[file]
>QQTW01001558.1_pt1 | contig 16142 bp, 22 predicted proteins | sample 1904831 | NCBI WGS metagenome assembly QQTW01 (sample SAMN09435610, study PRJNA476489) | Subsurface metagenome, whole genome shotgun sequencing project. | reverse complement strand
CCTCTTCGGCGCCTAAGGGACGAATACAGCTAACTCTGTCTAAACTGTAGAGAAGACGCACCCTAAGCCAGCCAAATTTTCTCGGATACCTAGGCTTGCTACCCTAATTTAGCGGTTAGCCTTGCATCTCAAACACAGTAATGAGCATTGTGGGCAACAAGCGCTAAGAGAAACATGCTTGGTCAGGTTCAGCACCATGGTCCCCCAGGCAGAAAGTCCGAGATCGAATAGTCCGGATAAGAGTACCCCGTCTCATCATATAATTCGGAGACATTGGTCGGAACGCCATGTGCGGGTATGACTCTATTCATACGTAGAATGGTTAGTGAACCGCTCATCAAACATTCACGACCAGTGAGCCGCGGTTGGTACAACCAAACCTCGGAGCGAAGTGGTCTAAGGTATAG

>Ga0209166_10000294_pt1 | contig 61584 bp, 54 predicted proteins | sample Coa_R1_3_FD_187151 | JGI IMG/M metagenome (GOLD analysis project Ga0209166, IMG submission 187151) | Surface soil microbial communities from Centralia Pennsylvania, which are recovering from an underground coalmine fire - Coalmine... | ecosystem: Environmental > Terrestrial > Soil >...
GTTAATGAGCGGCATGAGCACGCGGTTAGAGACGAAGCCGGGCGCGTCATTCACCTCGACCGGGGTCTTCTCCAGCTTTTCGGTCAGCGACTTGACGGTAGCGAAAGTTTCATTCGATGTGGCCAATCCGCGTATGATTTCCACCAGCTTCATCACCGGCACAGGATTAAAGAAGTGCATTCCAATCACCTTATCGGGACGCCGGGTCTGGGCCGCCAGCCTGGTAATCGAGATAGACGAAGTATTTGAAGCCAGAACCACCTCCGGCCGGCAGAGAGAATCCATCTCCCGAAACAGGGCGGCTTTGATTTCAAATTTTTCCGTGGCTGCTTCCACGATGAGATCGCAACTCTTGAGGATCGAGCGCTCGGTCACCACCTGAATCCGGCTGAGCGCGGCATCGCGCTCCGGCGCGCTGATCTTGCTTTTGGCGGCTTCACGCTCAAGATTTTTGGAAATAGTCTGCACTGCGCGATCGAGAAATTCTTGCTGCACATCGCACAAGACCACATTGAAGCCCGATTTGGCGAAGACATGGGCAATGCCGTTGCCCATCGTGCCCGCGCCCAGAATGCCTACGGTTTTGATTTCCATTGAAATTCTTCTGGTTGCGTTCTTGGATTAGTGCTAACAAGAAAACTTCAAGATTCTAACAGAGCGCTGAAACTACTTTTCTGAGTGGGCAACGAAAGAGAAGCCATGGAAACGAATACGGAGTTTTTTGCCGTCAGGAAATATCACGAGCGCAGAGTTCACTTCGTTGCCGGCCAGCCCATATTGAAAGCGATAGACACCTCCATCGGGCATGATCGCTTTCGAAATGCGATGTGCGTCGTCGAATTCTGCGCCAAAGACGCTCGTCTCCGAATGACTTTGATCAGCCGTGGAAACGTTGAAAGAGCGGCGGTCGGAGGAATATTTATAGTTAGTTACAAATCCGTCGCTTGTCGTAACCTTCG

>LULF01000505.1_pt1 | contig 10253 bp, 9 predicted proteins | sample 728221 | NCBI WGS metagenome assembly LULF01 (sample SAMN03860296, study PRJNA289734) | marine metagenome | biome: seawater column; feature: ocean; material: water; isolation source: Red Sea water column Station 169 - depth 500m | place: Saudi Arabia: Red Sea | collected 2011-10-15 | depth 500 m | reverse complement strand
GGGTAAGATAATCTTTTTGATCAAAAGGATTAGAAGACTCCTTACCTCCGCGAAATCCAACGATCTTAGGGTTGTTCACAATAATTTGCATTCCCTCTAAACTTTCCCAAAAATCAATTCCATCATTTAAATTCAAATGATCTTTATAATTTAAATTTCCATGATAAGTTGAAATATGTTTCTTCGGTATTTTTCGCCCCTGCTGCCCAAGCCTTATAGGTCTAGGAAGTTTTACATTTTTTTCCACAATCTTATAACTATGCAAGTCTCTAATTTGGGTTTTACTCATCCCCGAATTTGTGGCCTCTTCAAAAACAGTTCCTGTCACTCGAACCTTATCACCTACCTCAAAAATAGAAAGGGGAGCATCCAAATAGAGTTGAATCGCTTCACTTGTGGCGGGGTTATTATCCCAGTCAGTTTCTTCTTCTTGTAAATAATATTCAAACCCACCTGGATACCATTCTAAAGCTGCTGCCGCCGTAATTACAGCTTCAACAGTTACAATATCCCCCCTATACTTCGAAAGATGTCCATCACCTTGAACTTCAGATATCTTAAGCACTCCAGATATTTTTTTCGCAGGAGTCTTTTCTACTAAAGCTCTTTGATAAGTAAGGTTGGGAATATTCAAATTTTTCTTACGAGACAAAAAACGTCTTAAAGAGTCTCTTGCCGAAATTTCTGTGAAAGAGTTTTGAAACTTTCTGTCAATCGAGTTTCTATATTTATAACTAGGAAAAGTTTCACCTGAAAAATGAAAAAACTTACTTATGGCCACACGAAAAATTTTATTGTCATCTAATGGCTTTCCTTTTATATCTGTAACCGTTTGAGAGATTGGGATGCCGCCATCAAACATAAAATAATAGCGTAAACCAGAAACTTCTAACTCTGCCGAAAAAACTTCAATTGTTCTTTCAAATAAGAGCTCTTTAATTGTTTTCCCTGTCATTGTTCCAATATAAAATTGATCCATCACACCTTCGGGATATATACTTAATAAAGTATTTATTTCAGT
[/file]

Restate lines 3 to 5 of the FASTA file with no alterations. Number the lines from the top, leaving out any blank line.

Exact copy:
>Ga0209166_10000294_pt1 | contig 61584 bp, 54 predicted proteins | sample Coa_R1_3_FD_187151 | JGI IMG/M metagenome (GOLD analysis project Ga0209166, IMG submission 187151) | Surface soil microbial communities from Centralia Pennsylvania, which are recovering from an underground coalmine fire - Coalmine... | ecosystem: Environmental > Terrestrial > Soil >...
GTTAATGAGCGGCATGAGCACGCGGTTAGAGACGAAGCCGGGCGCGTCATTCACCTCGACCGGGGTCTTCTCCAGCTTTTCGGTCAGCGACTTGACGGTAGCGAAAGTTTCATTCGATGTGGCCAATCCGCGTATGATTTCCACCAGCTTCATCACCGGCACAGGATTAAAGAAGTGCATTCCAATCACCTTATCGGGACGCCGGGTCTGGGCCGCCAGCCTGGTAATCGAGATAGACGAAGTATTTGAAGCCAGAACCACCTCCGGCCGGCAGAGAGAATCCATCTCCCGAAACAGGGCGGCTTTGATTTCAAATTTTTCCGTGGCTGCTTCCACGATGAGATCGCAACTCTTGAGGATCGAGCGCTCGGTCACCACCTGAATCCGGCTGAGCGCGGCATCGCGCTCCGGCGCGCTGATCTTGCTTTTGGCGGCTTCACGCTCAAGATTTTTGGAAATAGTCTGCACTGCGCGATCGAGAAATTCTTGCTGCACATCGCACAAGACCACATTGAAGCCCGATTTGGCGAAGACATGGGCAATGCCGTTGCCCATCGTGCCCGCGCCCAGAATGCCTACGGTTTTGATTTCCATTGAAATTCTTCTGGTTGCGTTCTTGGATTAGTGCTAACAAGAAAACTTCAAGATTCTAACAGAGCGCTGAAACTACTTTTCTGAGTGGGCAACGAAAGAGAAGCCATGGAAACGAATACGGAGTTTTTTGCCGTCAGGAAATATCACGAGCGCAGAGTTCACTTCGTTGCCGGCCAGCCCATATTGAAAGCGATAGACACCTCCATCGGGCATGATCGCTTTCGAAATGCGATGTGCGTCGTCGAATTCTGCGCCAAAGACGCTCGTCTCCGAATGACTTTGATCAGCCGTGGAAACGTTGAAAGAGCGGCGGTCGGAGGAATATTTATAGTTAGTTACAAATCCGTCGCTTGTCGTAACCTTCG

>LULF01000505.1_pt1 | contig 10253 bp, 9 predicted proteins | sample 728221 | NCBI WGS metagenome assembly LULF01 (sample SAMN03860296, study PRJNA289734) | marine metagenome | biome: seawater column; feature: ocean; material: water; isolation source: Red Sea water column Station 169 - depth 500m | place: Saudi Arabia: Red Sea | collected 2011-10-15 | depth 500 m | reverse complement strand